The Bush administration’s stalling tactics nearly brought the agreement to the point of collapse last August when the US demanded additional verification processes before removing North Korea from its list of terrorism-sponsoring states. Pyongyang insisted that the demand was not part of the agreement. The crisis was only defused when Washington took North Korea off the list in October, but the verification issue brought the talks to a standstill once again in December. After North Korea refused to agree to its demands, Washington cut off supplies of much-needed fuel oil.


Obama has not altered the US position since taking office, only heightening concerns and frustration in Pyongyang. The North Korean leadership is well aware that a definite perspective lies behind the US tactic of dragging out the implementation of the rather unequal agreements. By maintaining North Korea’s isolation and crippling its economy, Washington has maintained intense pressure on Pyongyang and hoped to precipitate a political crisis that would work to the US’s advantage.


The North Korean Stalinists have responded with overblown and reckless posturing over the building of nuclear weapons and ballistic missiles. Pyongyang’s bloodcurdling and largely empty threats are aimed at pressuring the major powers to reach a new accommodation with the regime that would integrate it into the processes of global capitalism—like its neighbour and ally, China. In the process, North Korea threatens to trigger an arms race in North East Asia that would rapidly dwarf any nuclear arsenal it could hope to construct.


The Murdoch press is pressing the Obama administration to adopt a far more aggressive approach to North Korea. In an alarmist tone, the Times of London wrote on April 24 that North Korea was a “fully fledged nuclear power with capacity to wipe out entire cities in Japan and South Korea”. The article claimed, on the basis of unnamed intelligence sources, that North Korea had successfully miniaturised nuclear warheads to be placed atop missiles. The Australian wrote on April 27 that even if North Korean had not done so, “it could sail one [a nuclear bomb] to Japan or drive one to the border with South Korea, detonate it there and kill hundreds of thousands”.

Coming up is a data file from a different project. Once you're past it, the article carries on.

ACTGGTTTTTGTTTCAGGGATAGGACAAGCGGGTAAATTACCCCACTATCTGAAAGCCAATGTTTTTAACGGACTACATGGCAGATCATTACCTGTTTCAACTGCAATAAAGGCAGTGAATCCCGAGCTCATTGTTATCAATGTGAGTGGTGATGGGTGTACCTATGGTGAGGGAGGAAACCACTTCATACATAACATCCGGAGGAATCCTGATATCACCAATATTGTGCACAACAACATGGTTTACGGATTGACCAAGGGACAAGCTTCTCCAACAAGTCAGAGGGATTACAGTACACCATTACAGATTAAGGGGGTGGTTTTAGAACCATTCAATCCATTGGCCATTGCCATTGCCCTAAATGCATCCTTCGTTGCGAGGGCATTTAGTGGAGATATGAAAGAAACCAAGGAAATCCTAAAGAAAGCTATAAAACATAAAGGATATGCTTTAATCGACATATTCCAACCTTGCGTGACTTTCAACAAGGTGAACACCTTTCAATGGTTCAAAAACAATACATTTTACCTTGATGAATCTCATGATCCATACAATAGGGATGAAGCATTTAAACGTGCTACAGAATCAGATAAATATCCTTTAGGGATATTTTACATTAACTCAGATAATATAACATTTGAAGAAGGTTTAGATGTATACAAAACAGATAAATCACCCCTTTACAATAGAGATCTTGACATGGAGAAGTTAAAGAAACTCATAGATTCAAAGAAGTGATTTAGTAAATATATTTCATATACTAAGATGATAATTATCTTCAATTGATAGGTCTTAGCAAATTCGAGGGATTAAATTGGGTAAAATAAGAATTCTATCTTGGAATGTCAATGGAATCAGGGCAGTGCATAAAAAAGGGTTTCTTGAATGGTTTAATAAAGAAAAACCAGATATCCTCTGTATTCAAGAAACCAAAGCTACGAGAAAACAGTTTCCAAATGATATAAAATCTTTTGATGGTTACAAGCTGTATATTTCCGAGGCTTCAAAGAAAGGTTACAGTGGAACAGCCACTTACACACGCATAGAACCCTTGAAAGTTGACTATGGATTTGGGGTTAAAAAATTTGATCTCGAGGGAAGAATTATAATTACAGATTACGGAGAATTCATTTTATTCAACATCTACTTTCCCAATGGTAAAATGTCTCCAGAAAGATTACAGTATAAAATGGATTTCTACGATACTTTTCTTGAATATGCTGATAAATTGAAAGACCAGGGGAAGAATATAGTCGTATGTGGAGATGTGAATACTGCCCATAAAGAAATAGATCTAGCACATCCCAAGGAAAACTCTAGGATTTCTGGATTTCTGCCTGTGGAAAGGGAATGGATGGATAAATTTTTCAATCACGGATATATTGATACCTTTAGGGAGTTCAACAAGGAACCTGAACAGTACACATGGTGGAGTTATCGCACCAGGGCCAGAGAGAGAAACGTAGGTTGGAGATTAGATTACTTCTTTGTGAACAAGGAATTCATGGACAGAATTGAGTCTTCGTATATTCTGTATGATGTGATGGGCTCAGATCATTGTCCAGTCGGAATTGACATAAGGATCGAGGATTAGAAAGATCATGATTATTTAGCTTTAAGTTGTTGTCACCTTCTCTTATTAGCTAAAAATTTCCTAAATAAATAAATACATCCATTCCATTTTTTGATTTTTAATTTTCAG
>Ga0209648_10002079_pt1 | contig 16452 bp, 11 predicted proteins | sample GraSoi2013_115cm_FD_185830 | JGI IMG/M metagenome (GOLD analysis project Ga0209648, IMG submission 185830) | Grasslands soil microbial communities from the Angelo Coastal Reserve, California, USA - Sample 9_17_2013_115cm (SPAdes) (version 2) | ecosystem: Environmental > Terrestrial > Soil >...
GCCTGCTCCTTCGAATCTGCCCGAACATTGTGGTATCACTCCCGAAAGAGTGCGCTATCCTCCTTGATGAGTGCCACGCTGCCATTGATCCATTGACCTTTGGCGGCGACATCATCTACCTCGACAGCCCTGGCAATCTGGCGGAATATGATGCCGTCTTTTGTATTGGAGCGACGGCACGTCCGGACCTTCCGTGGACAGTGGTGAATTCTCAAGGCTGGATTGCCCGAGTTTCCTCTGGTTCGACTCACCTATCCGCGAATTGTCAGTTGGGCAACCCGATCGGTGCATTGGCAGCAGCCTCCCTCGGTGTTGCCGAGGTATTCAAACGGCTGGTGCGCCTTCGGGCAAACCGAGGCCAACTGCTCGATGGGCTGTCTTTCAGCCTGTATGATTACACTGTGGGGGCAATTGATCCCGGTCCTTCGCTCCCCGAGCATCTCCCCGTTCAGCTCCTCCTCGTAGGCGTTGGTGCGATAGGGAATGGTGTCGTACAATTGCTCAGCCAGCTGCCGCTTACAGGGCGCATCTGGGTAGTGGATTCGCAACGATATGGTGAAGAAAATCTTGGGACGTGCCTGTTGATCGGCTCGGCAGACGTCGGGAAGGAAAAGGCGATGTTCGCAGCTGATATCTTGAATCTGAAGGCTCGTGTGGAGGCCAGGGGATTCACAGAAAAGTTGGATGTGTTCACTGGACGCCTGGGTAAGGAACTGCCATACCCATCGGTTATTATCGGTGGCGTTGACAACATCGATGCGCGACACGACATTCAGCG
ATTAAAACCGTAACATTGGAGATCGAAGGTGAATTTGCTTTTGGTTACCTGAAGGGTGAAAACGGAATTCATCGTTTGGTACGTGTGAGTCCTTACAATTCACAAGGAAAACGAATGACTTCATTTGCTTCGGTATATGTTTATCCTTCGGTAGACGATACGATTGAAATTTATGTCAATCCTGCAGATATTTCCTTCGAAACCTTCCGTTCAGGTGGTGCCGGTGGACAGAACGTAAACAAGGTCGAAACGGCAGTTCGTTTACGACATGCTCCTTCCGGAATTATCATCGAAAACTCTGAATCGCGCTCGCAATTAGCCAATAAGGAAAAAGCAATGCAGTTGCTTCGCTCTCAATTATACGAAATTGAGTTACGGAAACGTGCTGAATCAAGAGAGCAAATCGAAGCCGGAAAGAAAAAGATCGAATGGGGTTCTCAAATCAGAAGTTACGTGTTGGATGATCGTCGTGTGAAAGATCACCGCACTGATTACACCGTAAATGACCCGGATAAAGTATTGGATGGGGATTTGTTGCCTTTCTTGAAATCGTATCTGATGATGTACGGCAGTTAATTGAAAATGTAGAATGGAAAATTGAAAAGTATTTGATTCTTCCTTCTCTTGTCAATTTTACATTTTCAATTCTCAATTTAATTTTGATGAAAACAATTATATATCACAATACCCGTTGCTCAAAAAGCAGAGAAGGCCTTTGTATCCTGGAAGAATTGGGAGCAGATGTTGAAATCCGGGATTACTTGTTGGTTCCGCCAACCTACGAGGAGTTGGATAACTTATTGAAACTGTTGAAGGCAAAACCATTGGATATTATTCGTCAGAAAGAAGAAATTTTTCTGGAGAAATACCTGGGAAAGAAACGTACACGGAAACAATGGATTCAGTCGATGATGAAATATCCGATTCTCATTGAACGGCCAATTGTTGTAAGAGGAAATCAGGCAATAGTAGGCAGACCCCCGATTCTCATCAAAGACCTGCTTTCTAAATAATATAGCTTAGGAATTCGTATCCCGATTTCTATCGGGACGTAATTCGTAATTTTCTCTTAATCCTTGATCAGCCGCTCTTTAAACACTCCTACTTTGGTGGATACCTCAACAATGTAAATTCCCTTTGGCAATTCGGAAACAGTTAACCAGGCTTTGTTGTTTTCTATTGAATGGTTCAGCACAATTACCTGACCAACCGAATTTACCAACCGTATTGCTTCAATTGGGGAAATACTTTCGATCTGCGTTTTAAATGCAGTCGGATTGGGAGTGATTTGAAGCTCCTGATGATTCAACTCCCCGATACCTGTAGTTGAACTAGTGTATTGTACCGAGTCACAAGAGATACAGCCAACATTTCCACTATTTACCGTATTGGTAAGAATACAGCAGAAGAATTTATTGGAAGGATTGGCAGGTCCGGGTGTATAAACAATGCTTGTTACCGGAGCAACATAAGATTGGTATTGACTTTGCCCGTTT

Right-wing politicians in Japan are exploiting the North Korean “threat” to stampede Japanese people into dropping their entrenched opposition to developing nuclear weapons and other offensive military capabilities. Japanese Prime Minister Taro Aso, who visited China last week, called on the international community “not to overreact” to North Korea’s threat of new nuclear tests.


In fact, Japan was put on a virtual war footing in the lead up to last month’s missile test, with the Japanese military ordered to shoot it down if it appeared to threaten the country. In China, Aso paid lip service to the need to restart the six-party talks, but the Japanese government has been critical even of the limited US steps to implement the 2007 agreement, insisting that Pyongyang provide the full information about Japanese citizens kidnapped by North Korean agents in the 1970s and 1980s.


The “threat” posed by North Korea is grossly exaggerated. Its first Taepodong-2 missile test in July 2006 failed 40 seconds after the launch. The second missile last month flew further, but its final stage failed to separate from the second. North Korea’s first underground nuclear test in October 2006 was viewed by most analysts as only partially successful and certainly did not involve a sophisticated, miniaturised device. North Korea’s rudimentary nuclear and missile capabilities offer no credible deterrent to the US or even the Japanese and South Korean militaries that are backed by far greater industrial and technological capacities.


North Korea’s posturing is also alienating China, which regards North Korea as a useful buffer but does not want Japan to have a pretext for developing nuclear weapons. Shen Dingli, a leading Chinese analyst, commented in the Asia Times on April 27 that Beijing’s priority was to maintain a peaceful periphery to enable economic development. North Korea’s desire of “seeking security through owning nuclear weapons and ballistic missiles does not agree with Beijing’s”. He warned that North Korea “could become the victim of its own self-isolation” as its strategic importance to China decreased.


In the final analysis, North Korea is a pawn being exploited by all sides. The rising tensions in North East Asia, which on the surface are a product of North Korea’s nuclear programs, reflect far broader rivalries between the major powers in the region—the US, Japan and China—as each manoeuvres to advance its own economic and strategic ambitions.